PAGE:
The Eugene City guard. (Eugene City, Or.) 1870-1899, July 25, 1885, Image 2

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I. kCAMNIKLL, - Proprietor.
O! bonnlo bird, that In tt.o brake exultant
dost prepare lliec
At poets do whose tliouidit are true, lor
wliil'i tlmt will upbear thee
(Ml! tell me. tell me, bunnle bird.
Canst thou not pipe of hope deterred?
Orennst thou nu of naught but rirtng
among lUu golden inendo?
Methlnks a bard rand thou art one) should
tilt hi ""UK to sorrow,
And tell of pain, n well a gain, that waits
u on the morrow ;
Hut thou art not a prophet, tliou.
If natnrlit but Jov -an touch thee now;
If, In thv heart, thou lnist novow that apeak
of Nature antfuUli.
Ob! I have held my aorrow dear, and felt,
tho' poor ami slighted,
Tbe aonn we love are those we hear when
. love l unrequited.
Hut thou art "till the slave of dawn,
Anil canst not niiiif till "iKht be none,
Till o'er the pathway of he 'awn the nun
bcaina shlue and ijulver.
Thou art the minion of the nun that rim In
bla splendor,
And canst not spare for Man fair the oni
that ahould attend her.
The moon, no sad and Oliver pule,
III il rt-XM of the nllfhtllllflllc;
And thou wilt kIiik on hill and dale no (lit
tles In the dnrkni.
For Queen and Klmi thou will not spare on
note of thine outpouring:
Kor thou art free aa .breeze be on Sutures
velvet tloorlnx;
The daisy, with It hood undone.
The grass, the sunlight and the sun
These are the Joys, thou holy one, that pay
thee for thy rIukIiik-
Oh! hush! Oh! biiKh! how wild a BUh of
rapture In the distance,
A roll of rhymed, a toll of chime, a cry for
love' admittance;
A sound that well from luippy
A flood of song whero beauty flout",
And where our thoughts, like golden bouta,
do nee in to eroes a river.
Tbl I the advent of the lark the priest In
gray apparel
Who doth prepare to trill on air lilt lnles
bummer carol;
This lx the prelude to the lay
The bird did sing In (.'leaar' day,
And will again, for aye and aye, In praise ol
(iod'a creation.
O, dainty thin, on wonder' wing, by life
and love elated,
Obi alnK aloud from cloud to cloud, till day
be coniec rated ;
Till, from the gateway of the morn,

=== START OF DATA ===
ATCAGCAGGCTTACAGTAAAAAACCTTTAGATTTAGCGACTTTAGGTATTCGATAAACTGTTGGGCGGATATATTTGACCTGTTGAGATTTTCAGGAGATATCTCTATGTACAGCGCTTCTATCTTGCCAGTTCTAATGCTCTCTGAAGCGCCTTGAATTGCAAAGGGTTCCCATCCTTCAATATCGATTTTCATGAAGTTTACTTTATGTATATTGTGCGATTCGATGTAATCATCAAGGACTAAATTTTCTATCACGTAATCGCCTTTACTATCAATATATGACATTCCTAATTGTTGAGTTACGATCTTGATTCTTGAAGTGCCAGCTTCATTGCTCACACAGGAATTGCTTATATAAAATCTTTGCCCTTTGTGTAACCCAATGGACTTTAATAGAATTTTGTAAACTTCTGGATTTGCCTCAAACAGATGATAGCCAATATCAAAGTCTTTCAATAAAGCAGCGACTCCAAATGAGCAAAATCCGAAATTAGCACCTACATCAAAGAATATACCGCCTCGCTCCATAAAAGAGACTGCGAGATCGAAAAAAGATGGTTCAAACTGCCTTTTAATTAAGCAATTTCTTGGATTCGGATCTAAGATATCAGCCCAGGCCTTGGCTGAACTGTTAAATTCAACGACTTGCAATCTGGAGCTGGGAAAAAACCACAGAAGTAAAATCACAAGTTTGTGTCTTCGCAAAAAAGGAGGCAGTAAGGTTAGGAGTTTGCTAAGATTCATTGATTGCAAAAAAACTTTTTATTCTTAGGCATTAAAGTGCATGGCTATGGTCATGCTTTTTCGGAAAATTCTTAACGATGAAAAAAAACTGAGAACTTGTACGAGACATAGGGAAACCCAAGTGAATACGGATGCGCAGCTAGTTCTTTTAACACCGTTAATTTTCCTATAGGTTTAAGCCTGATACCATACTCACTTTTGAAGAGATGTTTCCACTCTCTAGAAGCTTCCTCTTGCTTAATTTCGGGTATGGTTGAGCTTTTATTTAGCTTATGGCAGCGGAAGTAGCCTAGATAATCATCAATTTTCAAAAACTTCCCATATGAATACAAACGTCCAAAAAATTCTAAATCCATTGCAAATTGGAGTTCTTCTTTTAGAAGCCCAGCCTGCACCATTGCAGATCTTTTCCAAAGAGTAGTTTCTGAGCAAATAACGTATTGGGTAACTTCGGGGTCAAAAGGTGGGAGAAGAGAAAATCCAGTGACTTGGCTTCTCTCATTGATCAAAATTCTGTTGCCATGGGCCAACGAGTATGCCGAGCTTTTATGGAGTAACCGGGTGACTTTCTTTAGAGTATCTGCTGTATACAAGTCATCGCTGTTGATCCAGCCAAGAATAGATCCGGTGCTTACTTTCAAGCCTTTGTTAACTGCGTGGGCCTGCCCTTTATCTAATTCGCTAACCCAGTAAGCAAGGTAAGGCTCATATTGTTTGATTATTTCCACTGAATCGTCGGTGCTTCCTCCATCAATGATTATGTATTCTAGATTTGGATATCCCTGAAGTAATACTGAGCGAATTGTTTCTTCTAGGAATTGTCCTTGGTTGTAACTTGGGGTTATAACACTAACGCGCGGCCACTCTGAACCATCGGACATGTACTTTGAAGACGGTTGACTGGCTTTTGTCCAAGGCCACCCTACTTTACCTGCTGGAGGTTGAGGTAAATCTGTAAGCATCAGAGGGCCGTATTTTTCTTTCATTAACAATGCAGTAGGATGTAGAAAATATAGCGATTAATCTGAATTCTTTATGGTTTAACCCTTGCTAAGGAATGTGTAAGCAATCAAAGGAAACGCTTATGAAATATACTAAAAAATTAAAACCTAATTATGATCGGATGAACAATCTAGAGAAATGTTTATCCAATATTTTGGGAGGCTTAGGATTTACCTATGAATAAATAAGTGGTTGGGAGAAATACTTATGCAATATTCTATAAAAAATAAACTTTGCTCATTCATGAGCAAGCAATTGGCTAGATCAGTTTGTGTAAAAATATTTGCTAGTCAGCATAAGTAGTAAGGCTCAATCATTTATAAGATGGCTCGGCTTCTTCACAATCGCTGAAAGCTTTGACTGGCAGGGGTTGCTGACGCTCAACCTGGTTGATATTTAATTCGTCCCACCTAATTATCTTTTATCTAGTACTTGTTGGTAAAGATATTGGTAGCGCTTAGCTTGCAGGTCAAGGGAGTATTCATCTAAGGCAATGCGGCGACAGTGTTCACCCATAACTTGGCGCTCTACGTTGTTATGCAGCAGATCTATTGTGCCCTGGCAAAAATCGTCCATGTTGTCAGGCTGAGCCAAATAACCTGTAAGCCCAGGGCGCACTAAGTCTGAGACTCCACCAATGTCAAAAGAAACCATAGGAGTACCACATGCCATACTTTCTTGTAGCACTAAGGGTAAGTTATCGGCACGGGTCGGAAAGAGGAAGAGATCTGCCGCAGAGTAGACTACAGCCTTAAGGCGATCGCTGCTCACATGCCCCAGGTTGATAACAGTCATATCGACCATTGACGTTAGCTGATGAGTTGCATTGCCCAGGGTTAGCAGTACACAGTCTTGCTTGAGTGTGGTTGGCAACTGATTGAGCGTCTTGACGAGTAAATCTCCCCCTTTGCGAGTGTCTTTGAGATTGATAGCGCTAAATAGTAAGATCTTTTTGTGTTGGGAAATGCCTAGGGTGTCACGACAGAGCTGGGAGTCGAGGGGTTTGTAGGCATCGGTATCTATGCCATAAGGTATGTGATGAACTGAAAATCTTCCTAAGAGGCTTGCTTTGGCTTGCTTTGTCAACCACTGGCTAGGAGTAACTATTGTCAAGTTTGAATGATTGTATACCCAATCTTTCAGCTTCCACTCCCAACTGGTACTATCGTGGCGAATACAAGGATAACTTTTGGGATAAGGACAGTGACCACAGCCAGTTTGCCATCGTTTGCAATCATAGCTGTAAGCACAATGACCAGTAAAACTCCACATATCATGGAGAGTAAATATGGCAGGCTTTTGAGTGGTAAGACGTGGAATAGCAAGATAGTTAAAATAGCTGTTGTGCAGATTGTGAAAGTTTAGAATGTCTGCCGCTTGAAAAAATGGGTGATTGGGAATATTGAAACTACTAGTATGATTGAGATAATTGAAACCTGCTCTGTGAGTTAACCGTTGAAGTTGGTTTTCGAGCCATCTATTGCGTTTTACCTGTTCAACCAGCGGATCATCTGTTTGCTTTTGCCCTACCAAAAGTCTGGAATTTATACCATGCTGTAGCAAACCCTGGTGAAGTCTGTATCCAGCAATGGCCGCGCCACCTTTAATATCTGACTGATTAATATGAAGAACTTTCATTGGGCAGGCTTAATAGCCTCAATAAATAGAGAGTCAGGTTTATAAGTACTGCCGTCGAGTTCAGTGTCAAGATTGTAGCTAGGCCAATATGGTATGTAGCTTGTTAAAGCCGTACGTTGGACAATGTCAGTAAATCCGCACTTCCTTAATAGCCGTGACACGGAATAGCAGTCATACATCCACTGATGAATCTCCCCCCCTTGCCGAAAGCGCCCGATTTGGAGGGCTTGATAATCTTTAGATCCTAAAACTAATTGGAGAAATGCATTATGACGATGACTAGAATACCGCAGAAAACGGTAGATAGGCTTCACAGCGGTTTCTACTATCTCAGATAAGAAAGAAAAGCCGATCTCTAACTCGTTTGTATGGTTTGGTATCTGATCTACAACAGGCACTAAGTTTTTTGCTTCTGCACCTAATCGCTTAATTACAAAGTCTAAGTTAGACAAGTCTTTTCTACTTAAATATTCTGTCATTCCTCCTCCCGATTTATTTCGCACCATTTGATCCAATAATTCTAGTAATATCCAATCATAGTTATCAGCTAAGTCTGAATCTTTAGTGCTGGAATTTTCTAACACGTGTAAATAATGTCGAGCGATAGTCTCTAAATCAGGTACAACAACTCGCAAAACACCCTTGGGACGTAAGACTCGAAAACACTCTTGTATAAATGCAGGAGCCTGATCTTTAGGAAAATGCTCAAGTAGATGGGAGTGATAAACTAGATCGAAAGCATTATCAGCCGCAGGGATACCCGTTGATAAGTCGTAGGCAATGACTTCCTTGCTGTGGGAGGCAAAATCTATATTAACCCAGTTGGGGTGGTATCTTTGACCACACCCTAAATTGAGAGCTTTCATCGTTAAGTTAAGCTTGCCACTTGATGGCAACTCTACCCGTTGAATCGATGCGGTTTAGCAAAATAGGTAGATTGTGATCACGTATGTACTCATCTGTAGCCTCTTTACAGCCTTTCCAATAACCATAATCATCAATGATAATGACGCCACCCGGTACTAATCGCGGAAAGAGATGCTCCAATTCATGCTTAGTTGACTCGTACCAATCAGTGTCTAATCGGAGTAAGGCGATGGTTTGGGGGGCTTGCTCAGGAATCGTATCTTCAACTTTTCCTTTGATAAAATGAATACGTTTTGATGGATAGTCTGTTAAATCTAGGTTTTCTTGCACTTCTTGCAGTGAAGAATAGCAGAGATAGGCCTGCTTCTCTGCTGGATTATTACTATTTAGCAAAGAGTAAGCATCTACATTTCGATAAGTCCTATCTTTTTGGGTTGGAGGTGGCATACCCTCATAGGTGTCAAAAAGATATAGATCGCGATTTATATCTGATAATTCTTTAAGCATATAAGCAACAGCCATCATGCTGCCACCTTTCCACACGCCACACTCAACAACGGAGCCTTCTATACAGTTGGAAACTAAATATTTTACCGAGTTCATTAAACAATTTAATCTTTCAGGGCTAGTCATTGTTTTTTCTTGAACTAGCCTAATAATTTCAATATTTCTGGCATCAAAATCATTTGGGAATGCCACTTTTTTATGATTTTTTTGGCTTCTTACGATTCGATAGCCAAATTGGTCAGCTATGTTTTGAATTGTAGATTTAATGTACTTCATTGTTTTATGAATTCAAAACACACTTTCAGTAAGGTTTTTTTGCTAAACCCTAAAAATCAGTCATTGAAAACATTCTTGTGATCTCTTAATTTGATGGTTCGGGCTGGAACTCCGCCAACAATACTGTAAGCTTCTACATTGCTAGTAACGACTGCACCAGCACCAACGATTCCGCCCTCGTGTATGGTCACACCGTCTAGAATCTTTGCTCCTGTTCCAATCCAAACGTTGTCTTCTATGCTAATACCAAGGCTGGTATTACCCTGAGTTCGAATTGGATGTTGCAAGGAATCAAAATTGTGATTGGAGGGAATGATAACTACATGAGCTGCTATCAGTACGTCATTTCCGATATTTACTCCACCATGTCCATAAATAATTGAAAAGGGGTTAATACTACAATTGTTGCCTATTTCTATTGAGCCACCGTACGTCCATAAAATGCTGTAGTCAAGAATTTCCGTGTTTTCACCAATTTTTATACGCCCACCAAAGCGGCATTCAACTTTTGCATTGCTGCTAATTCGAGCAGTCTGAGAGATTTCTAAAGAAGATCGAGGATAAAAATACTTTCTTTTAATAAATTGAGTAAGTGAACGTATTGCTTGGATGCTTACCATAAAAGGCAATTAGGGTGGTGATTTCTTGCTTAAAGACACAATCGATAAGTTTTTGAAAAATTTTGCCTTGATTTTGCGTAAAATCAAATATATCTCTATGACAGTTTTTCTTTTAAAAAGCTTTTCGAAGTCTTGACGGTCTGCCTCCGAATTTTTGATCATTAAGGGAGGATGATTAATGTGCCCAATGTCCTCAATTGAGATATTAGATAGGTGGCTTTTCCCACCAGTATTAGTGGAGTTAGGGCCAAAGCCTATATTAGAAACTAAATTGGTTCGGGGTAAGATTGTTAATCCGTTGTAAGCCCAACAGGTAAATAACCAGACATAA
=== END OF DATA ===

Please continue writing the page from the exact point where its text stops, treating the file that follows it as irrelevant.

The mi n, with all hi light uiiHhorn.
Ills robe of .lark lien round 111 in toru, doth
scale the lofty heavens I
Kric JUiukay (Iomimii), in AT. Y. IndrptndcnL
Her Attempt to Convort a Soore
of Femalo GosslporB.
"A man convinced against bin will I ol
tbe imne opinion still." Anil how much
more a woman! Ht 111 more a clique ol
women. If Bylvy North hod only un
derstood this, ho might have been an
bouored member of Dnlton' church lew
lug circle to thl day. l'erbap thla diu
not eem to her tho height of houor, aftei
her experience. Mi Kylvy was a quiet
honest, liiiile-iiiliilel old lady, owning
tluy houso and garden In Dnlton, whet
alio wa bom, having a few hundred dol
lar In the bank, and supporting hersoll
from year to your by the various arts
known to women of her condition in New
England couutry'town. She took In plain
owing, tacked comfortable, wove car
pel, dyed yarn, knit stocking, and Hindu
it her pi oud boast that sue bud "fended
for boraell" ever since she wu sixteen,
Hue win respected thoroughly lu tho vil-Ihl-!
elsewhere she had small nciiimint-
auee, for she "dwelt unions bor own peo
ple," She was liberal, too, for alio not
only through these fifty year supported
herself, but put u dollar Into the cuulribti.
tiott box eviry second Sunday in the
month, no mutter fur what obJ"ct the col
lection wit iulenileii; uil snareo
Miibn. If '.Suulro Hill, tho richest man
lu llullon, had given u Koods ill tin
same roporiion am
did, hi pra se I have been
in nil tho churches. North was,
moreover, u kind-heart xl creature, and
all the sick in tun town depended on being
fed with dainty und nourishing foul at
her hands, unless they had I und and
friumU which rendered her help needle,
all the children shured the fruit of her
two gr.'at apple-tree, una mo reward 01
merit in her Kiiuday-school class wu an
iuvilation to take tea at her house.
And be wa a good woman, good thor
oughly; .imehiit Impatient at time
with the ill-temper, the deceit und the uu